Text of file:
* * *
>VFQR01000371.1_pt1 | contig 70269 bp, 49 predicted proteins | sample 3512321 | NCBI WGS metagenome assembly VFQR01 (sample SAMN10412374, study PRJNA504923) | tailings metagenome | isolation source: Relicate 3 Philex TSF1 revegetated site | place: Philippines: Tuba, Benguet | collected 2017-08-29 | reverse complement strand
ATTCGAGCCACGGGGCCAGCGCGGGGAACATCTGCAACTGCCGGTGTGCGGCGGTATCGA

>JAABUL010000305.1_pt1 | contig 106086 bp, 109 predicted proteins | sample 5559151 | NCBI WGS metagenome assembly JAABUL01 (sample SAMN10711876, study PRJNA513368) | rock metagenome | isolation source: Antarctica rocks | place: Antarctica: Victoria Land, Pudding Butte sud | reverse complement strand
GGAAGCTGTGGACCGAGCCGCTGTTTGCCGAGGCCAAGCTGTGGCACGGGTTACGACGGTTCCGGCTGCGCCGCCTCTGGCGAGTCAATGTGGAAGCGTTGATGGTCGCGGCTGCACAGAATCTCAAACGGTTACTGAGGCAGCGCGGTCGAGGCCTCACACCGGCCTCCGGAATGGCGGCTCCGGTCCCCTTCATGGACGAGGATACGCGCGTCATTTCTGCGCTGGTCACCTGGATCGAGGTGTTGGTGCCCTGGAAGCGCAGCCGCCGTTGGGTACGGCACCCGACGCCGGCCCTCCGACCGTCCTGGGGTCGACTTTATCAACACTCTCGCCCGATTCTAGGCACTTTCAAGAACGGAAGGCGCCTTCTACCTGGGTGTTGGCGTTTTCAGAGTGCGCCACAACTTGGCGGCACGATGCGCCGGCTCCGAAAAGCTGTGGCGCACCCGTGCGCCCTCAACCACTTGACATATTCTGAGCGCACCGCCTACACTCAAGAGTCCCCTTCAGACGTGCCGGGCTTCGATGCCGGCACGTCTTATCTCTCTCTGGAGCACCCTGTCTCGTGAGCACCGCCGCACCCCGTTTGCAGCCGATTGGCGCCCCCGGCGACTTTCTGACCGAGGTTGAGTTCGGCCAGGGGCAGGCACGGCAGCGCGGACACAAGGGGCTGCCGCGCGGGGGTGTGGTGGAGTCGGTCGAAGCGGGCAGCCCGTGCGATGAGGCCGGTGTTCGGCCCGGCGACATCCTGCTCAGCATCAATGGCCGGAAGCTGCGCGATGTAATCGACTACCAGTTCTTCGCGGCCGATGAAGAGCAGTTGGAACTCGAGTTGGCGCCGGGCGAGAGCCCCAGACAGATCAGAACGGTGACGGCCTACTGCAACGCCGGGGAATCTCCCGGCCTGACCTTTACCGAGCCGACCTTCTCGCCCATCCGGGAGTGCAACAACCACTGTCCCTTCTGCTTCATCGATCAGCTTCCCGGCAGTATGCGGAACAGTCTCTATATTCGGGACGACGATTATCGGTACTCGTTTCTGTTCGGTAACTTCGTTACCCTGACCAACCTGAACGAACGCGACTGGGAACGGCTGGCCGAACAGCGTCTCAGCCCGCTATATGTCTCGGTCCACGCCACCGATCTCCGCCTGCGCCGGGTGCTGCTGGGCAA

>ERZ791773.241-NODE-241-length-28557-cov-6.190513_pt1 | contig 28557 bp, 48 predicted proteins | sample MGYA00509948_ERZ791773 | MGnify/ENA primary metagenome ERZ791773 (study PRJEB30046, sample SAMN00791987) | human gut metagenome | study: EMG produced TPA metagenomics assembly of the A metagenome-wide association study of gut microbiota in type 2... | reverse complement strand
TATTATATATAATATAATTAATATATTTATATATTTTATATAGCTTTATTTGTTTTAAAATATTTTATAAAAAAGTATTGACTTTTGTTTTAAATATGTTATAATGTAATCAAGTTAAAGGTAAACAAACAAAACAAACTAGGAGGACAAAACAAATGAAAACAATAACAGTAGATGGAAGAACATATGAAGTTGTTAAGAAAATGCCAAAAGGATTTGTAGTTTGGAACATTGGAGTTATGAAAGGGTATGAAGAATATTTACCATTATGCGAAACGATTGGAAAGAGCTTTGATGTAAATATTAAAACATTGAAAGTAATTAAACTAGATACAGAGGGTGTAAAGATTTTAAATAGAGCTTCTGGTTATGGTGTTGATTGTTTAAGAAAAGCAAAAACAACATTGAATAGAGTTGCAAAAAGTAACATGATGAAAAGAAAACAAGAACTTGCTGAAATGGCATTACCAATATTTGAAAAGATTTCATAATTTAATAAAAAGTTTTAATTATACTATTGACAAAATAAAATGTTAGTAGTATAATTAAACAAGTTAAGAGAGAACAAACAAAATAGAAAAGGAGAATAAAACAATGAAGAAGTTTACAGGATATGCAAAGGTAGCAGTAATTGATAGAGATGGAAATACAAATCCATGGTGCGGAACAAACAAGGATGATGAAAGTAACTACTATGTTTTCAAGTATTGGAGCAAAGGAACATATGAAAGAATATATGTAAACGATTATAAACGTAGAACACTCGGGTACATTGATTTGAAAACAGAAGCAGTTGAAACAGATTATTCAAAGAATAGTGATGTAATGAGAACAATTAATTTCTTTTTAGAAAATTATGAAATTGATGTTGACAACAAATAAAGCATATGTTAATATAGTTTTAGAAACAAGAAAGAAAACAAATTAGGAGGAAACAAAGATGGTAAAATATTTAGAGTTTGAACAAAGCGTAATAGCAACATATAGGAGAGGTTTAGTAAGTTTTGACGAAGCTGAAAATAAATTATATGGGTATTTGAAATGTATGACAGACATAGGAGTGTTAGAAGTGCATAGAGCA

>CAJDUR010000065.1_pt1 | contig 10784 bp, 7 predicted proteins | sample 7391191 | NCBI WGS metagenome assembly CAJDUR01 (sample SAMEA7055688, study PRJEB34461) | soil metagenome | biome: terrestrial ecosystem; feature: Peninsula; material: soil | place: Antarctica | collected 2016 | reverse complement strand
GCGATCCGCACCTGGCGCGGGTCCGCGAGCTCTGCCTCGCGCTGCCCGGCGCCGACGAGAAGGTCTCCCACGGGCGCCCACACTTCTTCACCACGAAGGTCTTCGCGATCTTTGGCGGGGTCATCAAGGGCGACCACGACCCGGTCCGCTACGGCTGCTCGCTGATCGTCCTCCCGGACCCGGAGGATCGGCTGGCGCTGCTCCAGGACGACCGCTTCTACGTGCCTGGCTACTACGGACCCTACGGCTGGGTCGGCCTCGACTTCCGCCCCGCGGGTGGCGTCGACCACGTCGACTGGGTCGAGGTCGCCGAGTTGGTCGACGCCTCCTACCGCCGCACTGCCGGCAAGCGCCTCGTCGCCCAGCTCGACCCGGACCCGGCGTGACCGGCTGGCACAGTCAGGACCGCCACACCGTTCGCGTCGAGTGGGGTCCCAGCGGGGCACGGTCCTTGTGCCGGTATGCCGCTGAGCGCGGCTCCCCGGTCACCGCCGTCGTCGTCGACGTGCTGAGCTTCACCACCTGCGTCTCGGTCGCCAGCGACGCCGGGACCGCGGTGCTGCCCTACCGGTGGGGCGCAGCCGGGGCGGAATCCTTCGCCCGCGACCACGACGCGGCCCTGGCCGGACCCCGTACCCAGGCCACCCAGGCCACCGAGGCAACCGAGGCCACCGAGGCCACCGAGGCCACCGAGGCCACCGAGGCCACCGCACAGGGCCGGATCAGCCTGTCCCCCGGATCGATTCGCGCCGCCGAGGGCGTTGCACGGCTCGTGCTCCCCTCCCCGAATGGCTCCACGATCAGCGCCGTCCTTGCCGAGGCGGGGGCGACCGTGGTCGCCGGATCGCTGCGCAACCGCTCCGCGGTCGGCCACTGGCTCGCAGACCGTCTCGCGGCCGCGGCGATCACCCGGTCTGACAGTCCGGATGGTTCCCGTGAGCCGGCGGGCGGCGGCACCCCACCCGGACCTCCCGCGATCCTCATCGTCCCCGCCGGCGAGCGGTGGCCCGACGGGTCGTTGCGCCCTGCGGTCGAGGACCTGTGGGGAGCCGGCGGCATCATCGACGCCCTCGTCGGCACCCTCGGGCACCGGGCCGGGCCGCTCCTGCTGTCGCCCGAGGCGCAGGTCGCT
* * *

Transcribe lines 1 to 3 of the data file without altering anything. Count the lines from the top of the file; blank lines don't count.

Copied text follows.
>VFQR01000371.1_pt1 | contig 70269 bp, 49 predicted proteins | sample 3512321 | NCBI WGS metagenome assembly VFQR01 (sample SAMN10412374, study PRJNA504923) | tailings metagenome | isolation source: Relicate 3 Philex TSF1 revegetated site | place: Philippines: Tuba, Benguet | collected 2017-08-29 | reverse complement strand
ATTCGAGCCACGGGGCCAGCGCGGGGAACATCTGCAACTGCCGGTGTGCGGCGGTATCGA

>JAABUL010000305.1_pt1 | contig 106086 bp, 109 predicted proteins | sample 5559151 | NCBI WGS metagenome assembly JAABUL01 (sample SAMN10711876, study PRJNA513368) | rock metagenome | isolation source: Antarctica rocks | place: Antarctica: Victoria Land, Pudding Butte sud | reverse complement strand